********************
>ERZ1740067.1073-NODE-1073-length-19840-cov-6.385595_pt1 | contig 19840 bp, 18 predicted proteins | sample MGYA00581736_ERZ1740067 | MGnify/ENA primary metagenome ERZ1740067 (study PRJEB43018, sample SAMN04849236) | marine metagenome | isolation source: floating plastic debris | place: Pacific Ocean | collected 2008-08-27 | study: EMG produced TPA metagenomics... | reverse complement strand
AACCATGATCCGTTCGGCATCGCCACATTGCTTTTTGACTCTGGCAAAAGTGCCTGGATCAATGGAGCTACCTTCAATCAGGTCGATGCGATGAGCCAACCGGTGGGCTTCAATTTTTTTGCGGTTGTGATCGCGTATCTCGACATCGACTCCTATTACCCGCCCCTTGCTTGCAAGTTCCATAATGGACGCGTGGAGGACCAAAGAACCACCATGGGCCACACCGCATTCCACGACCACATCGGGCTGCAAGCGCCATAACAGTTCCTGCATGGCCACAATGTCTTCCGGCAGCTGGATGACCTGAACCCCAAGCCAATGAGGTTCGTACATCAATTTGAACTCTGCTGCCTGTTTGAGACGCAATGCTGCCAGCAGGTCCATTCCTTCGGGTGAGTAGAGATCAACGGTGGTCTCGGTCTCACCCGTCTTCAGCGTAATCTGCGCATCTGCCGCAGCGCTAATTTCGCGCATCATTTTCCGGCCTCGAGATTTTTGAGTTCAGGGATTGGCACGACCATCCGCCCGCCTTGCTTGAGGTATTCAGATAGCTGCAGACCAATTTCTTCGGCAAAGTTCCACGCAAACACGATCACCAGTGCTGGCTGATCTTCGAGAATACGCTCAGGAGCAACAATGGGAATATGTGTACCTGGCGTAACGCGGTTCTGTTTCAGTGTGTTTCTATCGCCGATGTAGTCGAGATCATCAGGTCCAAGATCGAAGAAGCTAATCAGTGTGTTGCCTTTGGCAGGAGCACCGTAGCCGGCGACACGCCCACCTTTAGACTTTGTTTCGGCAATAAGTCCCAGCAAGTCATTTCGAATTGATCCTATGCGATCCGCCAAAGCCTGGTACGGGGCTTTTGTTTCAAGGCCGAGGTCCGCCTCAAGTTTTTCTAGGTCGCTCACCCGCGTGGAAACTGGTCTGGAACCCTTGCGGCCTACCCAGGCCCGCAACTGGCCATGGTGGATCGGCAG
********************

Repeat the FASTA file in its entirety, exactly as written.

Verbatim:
>ERZ1740067.1073-NODE-1073-length-19840-cov-6.385595_pt1 | contig 19840 bp, 18 predicted proteins | sample MGYA00581736_ERZ1740067 | MGnify/ENA primary metagenome ERZ1740067 (study PRJEB43018, sample SAMN04849236) | marine metagenome | isolation source: floating plastic debris | place: Pacific Ocean | collected 2008-08-27 | study: EMG produced TPA metagenomics... | reverse complement strand
AACCATGATCCGTTCGGCATCGCCACATTGCTTTTTGACTCTGGCAAAAGTGCCTGGATCAATGGAGCTACCTTCAATCAGGTCGATGCGATGAGCCAACCGGTGGGCTTCAATTTTTTTGCGGTTGTGATCGCGTATCTCGACATCGACTCCTATTACCCGCCCCTTGCTTGCAAGTTCCATAATGGACGCGTGGAGGACCAAAGAACCACCATGGGCCACACCGCATTCCACGACCACATCGGGCTGCAAGCGCCATAACAGTTCCTGCATGGCCACAATGTCTTCCGGCAGCTGGATGACCTGAACCCCAAGCCAATGAGGTTCGTACATCAATTTGAACTCTGCTGCCTGTTTGAGACGCAATGCTGCCAGCAGGTCCATTCCTTCGGGTGAGTAGAGATCAACGGTGGTCTCGGTCTCACCCGTCTTCAGCGTAATCTGCGCATCTGCCGCAGCGCTAATTTCGCGCATCATTTTCCGGCCTCGAGATTTTTGAGTTCAGGGATTGGCACGACCATCCGCCCGCCTTGCTTGAGGTATTCAGATAGCTGCAGACCAATTTCTTCGGCAAAGTTCCACGCAAACACGATCACCAGTGCTGGCTGATCTTCGAGAATACGCTCAGGAGCAACAATGGGAATATGTGTACCTGGCGTAACGCGGTTCTGTTTCAGTGTGTTTCTATCGCCGATGTAGTCGAGATCATCAGGTCCAAGATCGAAGAAGCTAATCAGTGTGTTGCCTTTGGCAGGAGCACCGTAGCCGGCGACACGCCCACCTTTAGACTTTGTTTCGGCAATAAGTCCCAGCAAGTCATTTCGAATTGATCCTATGCGATCCGCCAAAGCCTGGTACGGGGCTTTTGTTTCAAGGCCGAGGTCCGCCTCAAGTTTTTCTAGGTCGCTCACCCGCGTGGAAACTGGTCTGGAACCCTTGCGGCCTACCCAGGCCCGCAACTGGCCATGGTGGATCGGCAG